Up for the adventure of military medicine

Collin Todd in front of the Ohio State College of Medicine building

For Collin Todd, studying medicine was always part of his life plan.

But as he studied neuroscience as an undergraduate and prepared for medical school, he found himself searching for a deeper why — a way he could give back more as he pursued his lifelong dream of becoming a doctor.

When Todd visited his younger brother Brody at the U.S. Naval Academy in Annapolis, Maryland, between his sophomore and junior year, it suddenly clicked.

“It was kind of the first close connection that I had of someone going into the military,” Todd says. “And I remember stepping onto that campus and seeing everyone in uniform and saluting, and just being in awe of these men and women sacrificing their lives for our freedoms.”

In that moment, his calling crystalized.

“It became clear to me that this is what I want to do. These are the men and women whom I want to support,” Todd says.

He returned home and immediately began exploring how he could weave in military service with his dream of attending The Ohio State University College of Medicine.

Pursuing military medicine at Ohio State

Todd soon found the Health Professions Scholarship Program (HPSP), which would allow him to pursue military medicine while attending Ohio State.

Laptop with the Military Medicine Program website loaded
Collin Todd benefits from the mentorship of physician leaders at Ohio State’s Military Medicine program while he purses his medical degree at The Ohio State University College of Medicine.

The HPSP, offered through various branches of the U.S. military, awards scholarships to students receiving education or training in specific health care professions, including medical students. For full-time learners, the HPSP covers full tuition and approved fees, pays a monthly stipend and covers the costs of books and materials.

Participants are considered “active duty” for about six weeks per year for officer training and other military-specific work, including research rotations and clinical rotations at military hospitals.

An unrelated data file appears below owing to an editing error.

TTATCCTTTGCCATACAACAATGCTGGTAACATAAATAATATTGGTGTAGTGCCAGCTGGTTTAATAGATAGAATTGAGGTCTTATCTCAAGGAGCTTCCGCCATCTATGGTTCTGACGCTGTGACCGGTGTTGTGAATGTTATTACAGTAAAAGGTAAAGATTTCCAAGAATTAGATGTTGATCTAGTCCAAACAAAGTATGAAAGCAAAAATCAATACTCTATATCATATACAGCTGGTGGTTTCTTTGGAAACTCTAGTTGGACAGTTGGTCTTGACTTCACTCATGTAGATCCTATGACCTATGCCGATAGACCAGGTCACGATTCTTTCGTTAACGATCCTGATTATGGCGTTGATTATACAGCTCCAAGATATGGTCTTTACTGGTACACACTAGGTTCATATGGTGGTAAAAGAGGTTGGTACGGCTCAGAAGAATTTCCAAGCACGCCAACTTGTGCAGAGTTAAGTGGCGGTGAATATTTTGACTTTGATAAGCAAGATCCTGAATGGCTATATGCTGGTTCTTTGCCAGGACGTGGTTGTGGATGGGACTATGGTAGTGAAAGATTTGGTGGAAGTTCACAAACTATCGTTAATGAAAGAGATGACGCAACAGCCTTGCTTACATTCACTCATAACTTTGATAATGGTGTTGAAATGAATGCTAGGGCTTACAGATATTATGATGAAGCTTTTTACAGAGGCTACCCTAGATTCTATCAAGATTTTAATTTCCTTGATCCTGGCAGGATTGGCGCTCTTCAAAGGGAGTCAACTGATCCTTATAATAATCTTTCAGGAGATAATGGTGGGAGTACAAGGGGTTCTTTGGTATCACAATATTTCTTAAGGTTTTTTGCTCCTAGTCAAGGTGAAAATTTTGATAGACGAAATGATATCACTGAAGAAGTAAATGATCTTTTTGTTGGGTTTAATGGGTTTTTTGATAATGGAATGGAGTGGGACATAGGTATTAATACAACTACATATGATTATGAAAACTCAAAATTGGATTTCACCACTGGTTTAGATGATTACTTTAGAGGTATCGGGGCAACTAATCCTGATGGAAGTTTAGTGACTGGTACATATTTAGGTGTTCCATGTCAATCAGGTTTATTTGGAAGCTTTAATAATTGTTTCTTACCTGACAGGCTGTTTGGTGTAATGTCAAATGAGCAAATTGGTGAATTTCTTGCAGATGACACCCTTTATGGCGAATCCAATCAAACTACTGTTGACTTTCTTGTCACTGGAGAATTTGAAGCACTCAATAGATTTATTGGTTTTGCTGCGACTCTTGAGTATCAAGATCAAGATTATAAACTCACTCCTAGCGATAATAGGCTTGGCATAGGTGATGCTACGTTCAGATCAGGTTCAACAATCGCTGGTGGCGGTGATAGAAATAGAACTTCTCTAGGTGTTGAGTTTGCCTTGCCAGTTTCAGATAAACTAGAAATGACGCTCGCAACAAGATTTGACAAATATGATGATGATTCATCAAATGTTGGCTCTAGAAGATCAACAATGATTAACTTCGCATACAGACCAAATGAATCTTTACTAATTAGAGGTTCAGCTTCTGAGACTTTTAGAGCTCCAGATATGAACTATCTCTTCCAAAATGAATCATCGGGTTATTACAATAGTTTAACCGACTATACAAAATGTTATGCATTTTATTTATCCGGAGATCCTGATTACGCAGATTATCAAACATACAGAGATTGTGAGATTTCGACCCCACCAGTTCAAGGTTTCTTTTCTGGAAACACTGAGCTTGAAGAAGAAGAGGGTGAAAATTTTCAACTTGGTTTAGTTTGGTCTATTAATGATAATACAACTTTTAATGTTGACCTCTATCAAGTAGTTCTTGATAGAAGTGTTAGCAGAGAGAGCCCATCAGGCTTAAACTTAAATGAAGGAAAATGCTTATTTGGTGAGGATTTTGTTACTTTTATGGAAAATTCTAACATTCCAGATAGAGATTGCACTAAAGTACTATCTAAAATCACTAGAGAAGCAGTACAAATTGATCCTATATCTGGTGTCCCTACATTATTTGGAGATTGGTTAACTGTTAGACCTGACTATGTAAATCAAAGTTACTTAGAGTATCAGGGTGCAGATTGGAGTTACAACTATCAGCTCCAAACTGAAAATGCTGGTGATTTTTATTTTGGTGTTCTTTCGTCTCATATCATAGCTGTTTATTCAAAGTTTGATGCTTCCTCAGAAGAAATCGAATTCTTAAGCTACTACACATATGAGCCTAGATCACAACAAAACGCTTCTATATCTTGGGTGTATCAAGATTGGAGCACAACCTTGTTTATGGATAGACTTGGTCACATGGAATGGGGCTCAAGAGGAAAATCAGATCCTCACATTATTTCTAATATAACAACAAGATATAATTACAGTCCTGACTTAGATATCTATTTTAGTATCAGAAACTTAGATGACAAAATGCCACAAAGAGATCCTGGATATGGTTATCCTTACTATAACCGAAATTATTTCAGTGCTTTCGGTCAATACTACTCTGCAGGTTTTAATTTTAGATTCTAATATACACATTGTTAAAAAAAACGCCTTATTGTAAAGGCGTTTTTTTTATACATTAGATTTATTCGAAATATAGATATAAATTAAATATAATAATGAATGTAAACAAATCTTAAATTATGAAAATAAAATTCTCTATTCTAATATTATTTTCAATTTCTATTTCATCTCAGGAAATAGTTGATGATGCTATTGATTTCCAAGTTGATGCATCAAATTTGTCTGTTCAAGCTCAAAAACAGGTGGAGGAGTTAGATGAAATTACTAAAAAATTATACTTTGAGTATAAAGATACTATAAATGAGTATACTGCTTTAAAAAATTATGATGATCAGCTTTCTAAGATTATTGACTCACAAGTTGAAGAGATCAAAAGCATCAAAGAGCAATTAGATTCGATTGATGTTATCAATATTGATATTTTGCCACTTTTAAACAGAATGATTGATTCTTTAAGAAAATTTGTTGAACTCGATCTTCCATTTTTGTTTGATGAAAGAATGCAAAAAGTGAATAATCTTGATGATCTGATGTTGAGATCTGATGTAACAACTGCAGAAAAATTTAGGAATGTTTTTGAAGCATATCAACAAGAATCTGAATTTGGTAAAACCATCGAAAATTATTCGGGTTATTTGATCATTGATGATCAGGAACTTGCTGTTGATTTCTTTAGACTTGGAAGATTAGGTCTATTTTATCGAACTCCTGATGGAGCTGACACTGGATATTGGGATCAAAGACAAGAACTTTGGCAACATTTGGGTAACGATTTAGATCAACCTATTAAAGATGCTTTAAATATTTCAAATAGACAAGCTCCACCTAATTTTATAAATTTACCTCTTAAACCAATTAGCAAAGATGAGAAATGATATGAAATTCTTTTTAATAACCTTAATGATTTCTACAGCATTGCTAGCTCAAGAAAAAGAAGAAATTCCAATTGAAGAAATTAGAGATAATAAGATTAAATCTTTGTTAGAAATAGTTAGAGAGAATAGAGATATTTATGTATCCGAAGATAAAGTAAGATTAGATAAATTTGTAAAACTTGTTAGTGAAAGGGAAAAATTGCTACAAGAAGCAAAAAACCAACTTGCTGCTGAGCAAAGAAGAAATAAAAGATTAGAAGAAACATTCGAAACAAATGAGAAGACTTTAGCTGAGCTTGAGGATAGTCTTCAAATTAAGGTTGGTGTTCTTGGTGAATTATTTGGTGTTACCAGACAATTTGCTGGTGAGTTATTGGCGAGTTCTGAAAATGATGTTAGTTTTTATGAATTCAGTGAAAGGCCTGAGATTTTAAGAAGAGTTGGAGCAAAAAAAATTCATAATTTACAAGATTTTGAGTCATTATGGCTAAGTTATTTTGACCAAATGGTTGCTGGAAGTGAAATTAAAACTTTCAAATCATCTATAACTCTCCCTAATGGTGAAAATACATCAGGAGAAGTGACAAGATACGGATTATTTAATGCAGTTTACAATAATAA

In exchange, participants agree to “pay back” their time in medical school at military treatment facilities. They could be stationed at military clinics or hospitals around the world, or deploy in support of military operations.

“I don’t know where exactly it will take me, but I’m up for the adventure,” says Todd, now a U.S. Navy ensign and second-year medical student at Ohio State.

For Todd, improving military medicine is personal, with two brothers, and many cousins serving in the military, some deployed overseas. In his pursuit of inspiring others to follow this path, Todd also serves on the executive board of the Military Medicine Interest Group at Ohio State.

Collin Todd looking at the portrait of Richard Meiling, MD
Collin Todd is pictured with a portrait of Richard Meiling, MD, a long-time leader of the College of Medicine who also served his country in active duty with the U.S. Army and U.S. Army Air Forces, and later for the Secretary of Defense and Department of Defense.

The opportunity to serve people and country

Andrew Peachman is also taking advantage of the HPSP program. He had considered the military previously, but his dream of attending Ohio State for medical school and becoming a doctor came first. After his undergraduate studies, he revisited the idea and decided to pursue military medicine while attending Ohio State.

“It combines my passions, so I still get to practice medicine, but I also get that opportunity to serve my country, which I think is something really special. It just felt like a very natural match.”Andrew Peachman, a second lieutenant in the U.S. Army and third-year medical student.

Peachman attended officer training between his first two years of medical school and will serve as a military physician with the U.S. Army at the conclusion of his medical training.

“Ultimately, there’s no greater opportunity than to serve your country and patients at the same time,” Peachman says. “It certainly is a very special privilege that I hold.”

Andrew Peachman in military uniform
Andrew Peachman is a second lieutenant in the U.S. Army and third-year medical student at The Ohio State University College of Medicine.

A natural match: Ohio State and military medicine